University of Queensland scientists have identified a sorghum gene which could lead to development of more digestible feedstock for farm animals and much-improved nutrition for some of world's poorest nations.
Known around the world for its drought-tolerance and florid heads of grain at harvest time, a more digestible sorghum would allow better uptake of vital nutrients.
For people living on marginalised farmland and dependent on sorghum as a fodder or food crop, these findings could prove to be life-saving, while also maximising water and land-use efficiency.
A team led by UQ plant scientist Professor Ian Godwin and colleagues from the Queensland Alliance for Agriculture and Food Science (QAAFI) has shown that selecting for a specific sorghum gene could mean the grain from these hardy plants will be much easier to digest.
“Sorghum is drought tolerant and can grow in regions otherwise unfit for other cereals, but unfortunately suffers from lower digestibility compared with other cereals,” Professor Godwin said.
“Most importantly, while the gene identified appears to improve digestibility, the gene's presence does not appear to diminish a sorghum plant's growth or yield.”
Queensland Minister for Agriculture, Fisheries and Forestry John McVeigh said the research was a major boost for Queensland, with sorghum already contributing an estimated $600 million to the rural economy annually.
“Any improvement to the digestibility of sorghum will add value to the grain and have a knock-on effect for the myriad of rural producers who use sorghum as a feedstock,” Mr McVeigh said.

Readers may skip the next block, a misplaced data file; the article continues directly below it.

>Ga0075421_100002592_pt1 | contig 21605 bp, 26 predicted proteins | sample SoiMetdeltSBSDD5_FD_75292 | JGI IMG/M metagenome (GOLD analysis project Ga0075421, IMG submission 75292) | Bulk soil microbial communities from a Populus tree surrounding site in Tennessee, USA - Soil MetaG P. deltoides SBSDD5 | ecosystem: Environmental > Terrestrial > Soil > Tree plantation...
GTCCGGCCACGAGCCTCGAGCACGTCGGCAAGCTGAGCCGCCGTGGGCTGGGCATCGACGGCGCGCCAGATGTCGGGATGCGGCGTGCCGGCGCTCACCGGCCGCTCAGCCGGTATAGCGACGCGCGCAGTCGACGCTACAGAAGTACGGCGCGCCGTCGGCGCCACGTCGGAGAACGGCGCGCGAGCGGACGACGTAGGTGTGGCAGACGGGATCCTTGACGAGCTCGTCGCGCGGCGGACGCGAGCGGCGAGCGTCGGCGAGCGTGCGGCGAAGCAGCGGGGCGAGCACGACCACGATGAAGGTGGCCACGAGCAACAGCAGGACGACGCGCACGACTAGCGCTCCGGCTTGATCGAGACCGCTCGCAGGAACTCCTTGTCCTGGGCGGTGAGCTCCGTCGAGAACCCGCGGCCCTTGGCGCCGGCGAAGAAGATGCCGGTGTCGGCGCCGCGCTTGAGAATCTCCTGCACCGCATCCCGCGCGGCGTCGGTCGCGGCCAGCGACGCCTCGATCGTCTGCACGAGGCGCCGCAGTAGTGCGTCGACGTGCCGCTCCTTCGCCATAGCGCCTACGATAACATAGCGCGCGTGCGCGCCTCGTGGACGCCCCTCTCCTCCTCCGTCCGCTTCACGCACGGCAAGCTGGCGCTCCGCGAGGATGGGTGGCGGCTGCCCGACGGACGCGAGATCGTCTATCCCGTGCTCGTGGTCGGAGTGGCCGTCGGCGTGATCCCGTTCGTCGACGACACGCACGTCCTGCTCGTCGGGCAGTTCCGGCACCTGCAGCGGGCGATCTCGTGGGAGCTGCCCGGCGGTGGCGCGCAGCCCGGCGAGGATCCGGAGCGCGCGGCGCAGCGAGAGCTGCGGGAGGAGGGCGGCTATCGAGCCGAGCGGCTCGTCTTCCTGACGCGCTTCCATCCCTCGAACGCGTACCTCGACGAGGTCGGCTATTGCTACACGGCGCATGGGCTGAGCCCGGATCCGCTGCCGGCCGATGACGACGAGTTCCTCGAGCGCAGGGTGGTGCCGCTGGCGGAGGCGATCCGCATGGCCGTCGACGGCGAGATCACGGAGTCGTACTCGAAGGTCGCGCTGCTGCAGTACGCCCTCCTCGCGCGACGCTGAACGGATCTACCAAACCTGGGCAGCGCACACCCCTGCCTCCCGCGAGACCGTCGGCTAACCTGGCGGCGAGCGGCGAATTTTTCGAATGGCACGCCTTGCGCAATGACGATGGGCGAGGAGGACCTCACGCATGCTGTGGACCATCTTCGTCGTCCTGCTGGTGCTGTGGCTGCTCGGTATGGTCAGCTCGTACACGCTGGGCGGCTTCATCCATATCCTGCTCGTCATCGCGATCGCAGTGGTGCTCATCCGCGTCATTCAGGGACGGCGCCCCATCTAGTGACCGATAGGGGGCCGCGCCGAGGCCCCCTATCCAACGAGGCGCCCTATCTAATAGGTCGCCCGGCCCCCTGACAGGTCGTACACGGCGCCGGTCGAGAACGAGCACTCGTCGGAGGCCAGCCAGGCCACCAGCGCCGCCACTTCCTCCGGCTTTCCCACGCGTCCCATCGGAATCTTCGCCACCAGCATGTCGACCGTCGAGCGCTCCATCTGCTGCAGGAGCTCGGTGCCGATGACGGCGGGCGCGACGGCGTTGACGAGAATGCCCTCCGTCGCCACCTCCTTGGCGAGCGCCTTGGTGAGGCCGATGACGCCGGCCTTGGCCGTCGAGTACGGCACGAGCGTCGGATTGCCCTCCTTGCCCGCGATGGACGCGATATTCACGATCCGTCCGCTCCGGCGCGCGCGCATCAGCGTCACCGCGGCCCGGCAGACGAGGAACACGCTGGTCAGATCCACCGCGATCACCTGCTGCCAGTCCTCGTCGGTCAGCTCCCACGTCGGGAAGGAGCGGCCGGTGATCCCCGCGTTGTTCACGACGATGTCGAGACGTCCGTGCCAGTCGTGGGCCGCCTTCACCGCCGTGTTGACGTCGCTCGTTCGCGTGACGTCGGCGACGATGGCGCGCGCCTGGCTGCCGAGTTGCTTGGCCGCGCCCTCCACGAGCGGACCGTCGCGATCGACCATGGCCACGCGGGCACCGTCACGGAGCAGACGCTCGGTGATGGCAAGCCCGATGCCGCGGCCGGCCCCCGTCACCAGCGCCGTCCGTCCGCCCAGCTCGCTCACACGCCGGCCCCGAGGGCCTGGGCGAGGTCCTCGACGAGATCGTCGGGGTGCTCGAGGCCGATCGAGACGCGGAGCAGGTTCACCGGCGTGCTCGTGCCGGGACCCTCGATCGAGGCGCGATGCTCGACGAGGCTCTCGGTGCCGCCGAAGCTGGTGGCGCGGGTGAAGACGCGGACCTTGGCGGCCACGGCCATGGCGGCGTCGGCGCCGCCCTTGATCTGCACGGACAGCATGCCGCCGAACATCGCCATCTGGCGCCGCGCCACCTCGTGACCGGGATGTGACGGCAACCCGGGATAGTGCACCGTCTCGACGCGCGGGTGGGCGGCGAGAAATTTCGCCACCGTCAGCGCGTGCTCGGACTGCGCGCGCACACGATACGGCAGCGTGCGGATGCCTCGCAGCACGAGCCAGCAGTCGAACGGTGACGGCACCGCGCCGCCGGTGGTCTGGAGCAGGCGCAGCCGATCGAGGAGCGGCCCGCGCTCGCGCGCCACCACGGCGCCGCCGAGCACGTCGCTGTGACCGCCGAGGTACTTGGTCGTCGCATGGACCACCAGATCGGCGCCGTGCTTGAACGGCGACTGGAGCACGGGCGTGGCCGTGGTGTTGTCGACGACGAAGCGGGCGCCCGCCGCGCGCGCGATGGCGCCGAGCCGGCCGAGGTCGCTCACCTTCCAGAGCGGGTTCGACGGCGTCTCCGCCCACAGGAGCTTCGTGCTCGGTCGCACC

“This is a significant milestone for the UQ and Department of Agriculture, Fisheries and Forestry scientists who have been working on the project.
“We have a goal to double the value of our food production by 2040 and this is another step in the right direction towards fulfilling that commitment and making Queensland a world leader in food and fibre production.”
While the gene variant is at low frequency in most sorghum populations, QAAFI scientist A/Professor David Jordan and collaborators at the Queensland Department of Agriculture, Fisheries and Forestry have shown that the gene is already in elite germplasm, arising from their sorghum pre-breeding program.
Preliminary studies have been done using a lab system which mimics monogastric digestion. UQ postdoc Dr Ed Gilding has demonstrated the variant gene leads to higher activity of an enzyme involved in starch biosynthesis in the developing grain.
Next step in the research will be to grow significant quantities of the selected sorghum line to test its digestibility, initially, in pigs and poultry.
The group's findings are published in Nature Communications.